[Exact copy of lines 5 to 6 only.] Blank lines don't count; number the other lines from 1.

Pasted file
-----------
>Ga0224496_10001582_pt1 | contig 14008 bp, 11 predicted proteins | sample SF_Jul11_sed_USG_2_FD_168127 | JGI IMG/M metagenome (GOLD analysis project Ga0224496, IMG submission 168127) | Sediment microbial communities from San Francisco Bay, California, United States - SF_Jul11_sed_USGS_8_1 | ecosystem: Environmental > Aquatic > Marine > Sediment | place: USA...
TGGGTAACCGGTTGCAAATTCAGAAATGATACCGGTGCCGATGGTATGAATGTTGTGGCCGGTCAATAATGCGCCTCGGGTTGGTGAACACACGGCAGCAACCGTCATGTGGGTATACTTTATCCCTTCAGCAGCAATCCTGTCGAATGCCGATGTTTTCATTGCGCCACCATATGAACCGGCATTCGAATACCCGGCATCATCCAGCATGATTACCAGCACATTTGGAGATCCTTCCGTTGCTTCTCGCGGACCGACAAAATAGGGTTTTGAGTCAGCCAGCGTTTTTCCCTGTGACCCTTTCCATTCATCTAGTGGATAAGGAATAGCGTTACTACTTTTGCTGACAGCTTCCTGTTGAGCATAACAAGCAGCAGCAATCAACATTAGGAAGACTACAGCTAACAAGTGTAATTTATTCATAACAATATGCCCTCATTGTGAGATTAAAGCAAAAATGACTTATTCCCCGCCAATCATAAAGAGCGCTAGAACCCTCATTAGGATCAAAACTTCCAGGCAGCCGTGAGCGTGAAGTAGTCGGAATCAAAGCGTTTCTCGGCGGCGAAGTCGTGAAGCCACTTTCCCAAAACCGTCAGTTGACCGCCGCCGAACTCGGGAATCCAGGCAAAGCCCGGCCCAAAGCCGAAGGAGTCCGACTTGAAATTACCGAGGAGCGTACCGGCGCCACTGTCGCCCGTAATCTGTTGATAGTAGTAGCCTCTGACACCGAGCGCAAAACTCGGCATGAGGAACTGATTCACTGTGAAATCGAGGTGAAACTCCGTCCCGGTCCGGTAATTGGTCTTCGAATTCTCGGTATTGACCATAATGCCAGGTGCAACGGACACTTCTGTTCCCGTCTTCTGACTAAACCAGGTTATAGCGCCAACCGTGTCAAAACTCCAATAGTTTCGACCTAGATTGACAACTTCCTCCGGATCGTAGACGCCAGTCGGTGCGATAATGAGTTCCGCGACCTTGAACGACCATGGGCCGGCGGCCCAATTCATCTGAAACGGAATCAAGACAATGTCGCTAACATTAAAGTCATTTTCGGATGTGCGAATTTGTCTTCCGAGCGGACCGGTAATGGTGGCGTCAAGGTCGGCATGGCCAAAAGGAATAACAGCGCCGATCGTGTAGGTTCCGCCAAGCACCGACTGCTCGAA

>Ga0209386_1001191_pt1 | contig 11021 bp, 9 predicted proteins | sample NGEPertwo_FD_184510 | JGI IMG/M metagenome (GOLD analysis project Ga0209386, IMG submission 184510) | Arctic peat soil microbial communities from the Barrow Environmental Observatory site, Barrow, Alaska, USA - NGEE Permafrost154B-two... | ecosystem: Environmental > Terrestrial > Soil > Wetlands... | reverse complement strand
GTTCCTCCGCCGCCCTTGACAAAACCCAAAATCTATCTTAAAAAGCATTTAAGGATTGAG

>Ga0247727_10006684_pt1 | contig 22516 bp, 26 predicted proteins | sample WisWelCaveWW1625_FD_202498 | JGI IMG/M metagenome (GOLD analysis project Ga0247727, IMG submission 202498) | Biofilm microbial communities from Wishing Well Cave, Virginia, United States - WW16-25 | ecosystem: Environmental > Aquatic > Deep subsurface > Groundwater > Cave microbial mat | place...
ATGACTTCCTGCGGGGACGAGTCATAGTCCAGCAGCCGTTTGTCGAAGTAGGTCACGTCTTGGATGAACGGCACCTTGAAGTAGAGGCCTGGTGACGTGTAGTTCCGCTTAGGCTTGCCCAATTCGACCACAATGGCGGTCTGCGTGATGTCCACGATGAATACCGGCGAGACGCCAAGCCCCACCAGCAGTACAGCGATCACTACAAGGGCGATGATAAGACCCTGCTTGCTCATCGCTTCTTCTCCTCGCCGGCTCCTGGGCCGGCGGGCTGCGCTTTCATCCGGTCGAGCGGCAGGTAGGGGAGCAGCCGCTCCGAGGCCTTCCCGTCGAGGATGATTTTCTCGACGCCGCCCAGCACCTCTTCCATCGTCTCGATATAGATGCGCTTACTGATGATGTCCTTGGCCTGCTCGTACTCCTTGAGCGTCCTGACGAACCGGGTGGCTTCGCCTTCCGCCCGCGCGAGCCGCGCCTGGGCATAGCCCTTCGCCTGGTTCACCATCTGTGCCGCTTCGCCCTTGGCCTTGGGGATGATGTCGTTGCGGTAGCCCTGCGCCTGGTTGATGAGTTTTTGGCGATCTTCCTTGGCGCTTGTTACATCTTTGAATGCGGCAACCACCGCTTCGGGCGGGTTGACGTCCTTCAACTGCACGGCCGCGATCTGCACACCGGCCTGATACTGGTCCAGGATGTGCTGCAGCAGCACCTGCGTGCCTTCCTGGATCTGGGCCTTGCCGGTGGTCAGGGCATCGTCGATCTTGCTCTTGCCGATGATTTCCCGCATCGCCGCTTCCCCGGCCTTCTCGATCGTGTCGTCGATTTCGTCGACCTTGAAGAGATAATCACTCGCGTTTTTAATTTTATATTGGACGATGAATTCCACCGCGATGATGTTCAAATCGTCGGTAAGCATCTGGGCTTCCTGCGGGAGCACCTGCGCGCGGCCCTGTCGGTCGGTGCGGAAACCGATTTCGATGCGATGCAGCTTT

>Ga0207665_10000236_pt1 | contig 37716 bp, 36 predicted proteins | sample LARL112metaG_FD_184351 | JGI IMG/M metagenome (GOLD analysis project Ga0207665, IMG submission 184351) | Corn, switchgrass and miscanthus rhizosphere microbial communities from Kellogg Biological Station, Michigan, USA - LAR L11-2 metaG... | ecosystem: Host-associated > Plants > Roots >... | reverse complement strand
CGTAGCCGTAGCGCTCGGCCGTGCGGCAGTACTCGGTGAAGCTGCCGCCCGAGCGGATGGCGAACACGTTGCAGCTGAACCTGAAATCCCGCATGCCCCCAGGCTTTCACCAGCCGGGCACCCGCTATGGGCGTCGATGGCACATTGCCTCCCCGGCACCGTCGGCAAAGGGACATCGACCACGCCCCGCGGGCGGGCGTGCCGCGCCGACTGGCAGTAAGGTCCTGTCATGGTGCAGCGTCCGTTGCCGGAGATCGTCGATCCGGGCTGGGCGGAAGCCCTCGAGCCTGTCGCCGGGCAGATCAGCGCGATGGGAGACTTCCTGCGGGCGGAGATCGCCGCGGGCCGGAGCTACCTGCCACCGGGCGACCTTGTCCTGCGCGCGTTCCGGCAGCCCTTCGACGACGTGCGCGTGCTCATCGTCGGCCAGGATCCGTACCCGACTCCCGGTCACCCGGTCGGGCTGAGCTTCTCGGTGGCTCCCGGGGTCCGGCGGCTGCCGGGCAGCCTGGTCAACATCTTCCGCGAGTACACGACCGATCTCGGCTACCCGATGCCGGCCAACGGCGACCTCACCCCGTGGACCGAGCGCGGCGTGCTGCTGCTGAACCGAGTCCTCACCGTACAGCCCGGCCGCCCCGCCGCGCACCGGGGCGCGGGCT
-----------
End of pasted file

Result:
>Ga0247727_10006684_pt1 | contig 22516 bp, 26 predicted proteins | sample WisWelCaveWW1625_FD_202498 | JGI IMG/M metagenome (GOLD analysis project Ga0247727, IMG submission 202498) | Biofilm microbial communities from Wishing Well Cave, Virginia, United States - WW16-25 | ecosystem: Environmental > Aquatic > Deep subsurface > Groundwater > Cave microbial mat | place...
ATGACTTCCTGCGGGGACGAGTCATAGTCCAGCAGCCGTTTGTCGAAGTAGGTCACGTCTTGGATGAACGGCACCTTGAAGTAGAGGCCTGGTGACGTGTAGTTCCGCTTAGGCTTGCCCAATTCGACCACAATGGCGGTCTGCGTGATGTCCACGATGAATACCGGCGAGACGCCAAGCCCCACCAGCAGTACAGCGATCACTACAAGGGCGATGATAAGACCCTGCTTGCTCATCGCTTCTTCTCCTCGCCGGCTCCTGGGCCGGCGGGCTGCGCTTTCATCCGGTCGAGCGGCAGGTAGGGGAGCAGCCGCTCCGAGGCCTTCCCGTCGAGGATGATTTTCTCGACGCCGCCCAGCACCTCTTCCATCGTCTCGATATAGATGCGCTTACTGATGATGTCCTTGGCCTGCTCGTACTCCTTGAGCGTCCTGACGAACCGGGTGGCTTCGCCTTCCGCCCGCGCGAGCCGCGCCTGGGCATAGCCCTTCGCCTGGTTCACCATCTGTGCCGCTTCGCCCTTGGCCTTGGGGATGATGTCGTTGCGGTAGCCCTGCGCCTGGTTGATGAGTTTTTGGCGATCTTCCTTGGCGCTTGTTACATCTTTGAATGCGGCAACCACCGCTTCGGGCGGGTTGACGTCCTTCAACTGCACGGCCGCGATCTGCACACCGGCCTGATACTGGTCCAGGATGTGCTGCAGCAGCACCTGCGTGCCTTCCTGGATCTGGGCCTTGCCGGTGGTCAGGGCATCGTCGATCTTGCTCTTGCCGATGATTTCCCGCATCGCCGCTTCCCCGGCCTTCTCGATCGTGTCGTCGATTTCGTCGACCTTGAAGAGATAATCACTCGCGTTTTTAATTTTATATTGGACGATGAATTCCACCGCGATGATGTTCAAATCGTCGGTAAGCATCTGGGCTTCCTGCGGGAGCACCTGCGCGCGGCCCTGTCGGTCGGTGCGGAAACCGATTTCGATGCGATGCAGCTTT